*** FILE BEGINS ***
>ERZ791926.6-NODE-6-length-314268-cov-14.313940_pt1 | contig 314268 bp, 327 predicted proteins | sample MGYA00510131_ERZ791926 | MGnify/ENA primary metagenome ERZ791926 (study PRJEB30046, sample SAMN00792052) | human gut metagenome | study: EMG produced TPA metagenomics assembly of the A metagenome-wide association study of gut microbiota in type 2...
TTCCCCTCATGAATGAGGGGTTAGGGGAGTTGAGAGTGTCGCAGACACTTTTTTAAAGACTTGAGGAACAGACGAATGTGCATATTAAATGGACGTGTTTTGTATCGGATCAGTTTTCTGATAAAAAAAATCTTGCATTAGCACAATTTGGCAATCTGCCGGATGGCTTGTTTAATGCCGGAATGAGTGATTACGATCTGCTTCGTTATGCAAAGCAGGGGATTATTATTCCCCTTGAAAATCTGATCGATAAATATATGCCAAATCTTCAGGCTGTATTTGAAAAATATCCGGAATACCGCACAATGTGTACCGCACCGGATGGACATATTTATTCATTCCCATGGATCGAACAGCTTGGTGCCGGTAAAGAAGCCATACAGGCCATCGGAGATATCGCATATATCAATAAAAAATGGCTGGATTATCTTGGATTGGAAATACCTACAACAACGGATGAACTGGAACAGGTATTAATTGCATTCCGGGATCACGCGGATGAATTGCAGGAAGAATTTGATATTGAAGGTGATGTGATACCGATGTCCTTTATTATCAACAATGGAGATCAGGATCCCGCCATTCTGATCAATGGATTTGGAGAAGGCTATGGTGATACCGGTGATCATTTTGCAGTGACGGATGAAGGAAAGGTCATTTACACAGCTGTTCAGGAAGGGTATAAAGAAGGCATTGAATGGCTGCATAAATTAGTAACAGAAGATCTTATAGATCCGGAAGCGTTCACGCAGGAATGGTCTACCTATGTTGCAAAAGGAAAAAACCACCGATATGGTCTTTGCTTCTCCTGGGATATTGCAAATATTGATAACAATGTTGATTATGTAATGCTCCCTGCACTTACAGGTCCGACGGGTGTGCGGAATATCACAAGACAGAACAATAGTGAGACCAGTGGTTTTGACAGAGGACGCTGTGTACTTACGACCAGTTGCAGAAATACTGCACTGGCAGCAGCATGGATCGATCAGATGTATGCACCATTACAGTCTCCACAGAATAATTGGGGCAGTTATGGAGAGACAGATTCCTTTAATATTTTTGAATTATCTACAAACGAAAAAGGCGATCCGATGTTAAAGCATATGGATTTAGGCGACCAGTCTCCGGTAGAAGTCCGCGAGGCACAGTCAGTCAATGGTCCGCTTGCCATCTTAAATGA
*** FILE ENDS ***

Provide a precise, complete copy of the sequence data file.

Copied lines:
>ERZ791926.6-NODE-6-length-314268-cov-14.313940_pt1 | contig 314268 bp, 327 predicted proteins | sample MGYA00510131_ERZ791926 | MGnify/ENA primary metagenome ERZ791926 (study PRJEB30046, sample SAMN00792052) | human gut metagenome | study: EMG produced TPA metagenomics assembly of the A metagenome-wide association study of gut microbiota in type 2...
TTCCCCTCATGAATGAGGGGTTAGGGGAGTTGAGAGTGTCGCAGACACTTTTTTAAAGACTTGAGGAACAGACGAATGTGCATATTAAATGGACGTGTTTTGTATCGGATCAGTTTTCTGATAAAAAAAATCTTGCATTAGCACAATTTGGCAATCTGCCGGATGGCTTGTTTAATGCCGGAATGAGTGATTACGATCTGCTTCGTTATGCAAAGCAGGGGATTATTATTCCCCTTGAAAATCTGATCGATAAATATATGCCAAATCTTCAGGCTGTATTTGAAAAATATCCGGAATACCGCACAATGTGTACCGCACCGGATGGACATATTTATTCATTCCCATGGATCGAACAGCTTGGTGCCGGTAAAGAAGCCATACAGGCCATCGGAGATATCGCATATATCAATAAAAAATGGCTGGATTATCTTGGATTGGAAATACCTACAACAACGGATGAACTGGAACAGGTATTAATTGCATTCCGGGATCACGCGGATGAATTGCAGGAAGAATTTGATATTGAAGGTGATGTGATACCGATGTCCTTTATTATCAACAATGGAGATCAGGATCCCGCCATTCTGATCAATGGATTTGGAGAAGGCTATGGTGATACCGGTGATCATTTTGCAGTGACGGATGAAGGAAAGGTCATTTACACAGCTGTTCAGGAAGGGTATAAAGAAGGCATTGAATGGCTGCATAAATTAGTAACAGAAGATCTTATAGATCCGGAAGCGTTCACGCAGGAATGGTCTACCTATGTTGCAAAAGGAAAAAACCACCGATATGGTCTTTGCTTCTCCTGGGATATTGCAAATATTGATAACAATGTTGATTATGTAATGCTCCCTGCACTTACAGGTCCGACGGGTGTGCGGAATATCACAAGACAGAACAATAGTGAGACCAGTGGTTTTGACAGAGGACGCTGTGTACTTACGACCAGTTGCAGAAATACTGCACTGGCAGCAGCATGGATCGATCAGATGTATGCACCATTACAGTCTCCACAGAATAATTGGGGCAGTTATGGAGAGACAGATTCCTTTAATATTTTTGAATTATCTACAAACGAAAAAGGCGATCCGATGTTAAAGCATATGGATTTAGGCGACCAGTCTCCGGTAGAAGTCCGCGAGGCACAGTCAGTCAATGGTCCGCTTGCCATCTTAAATGA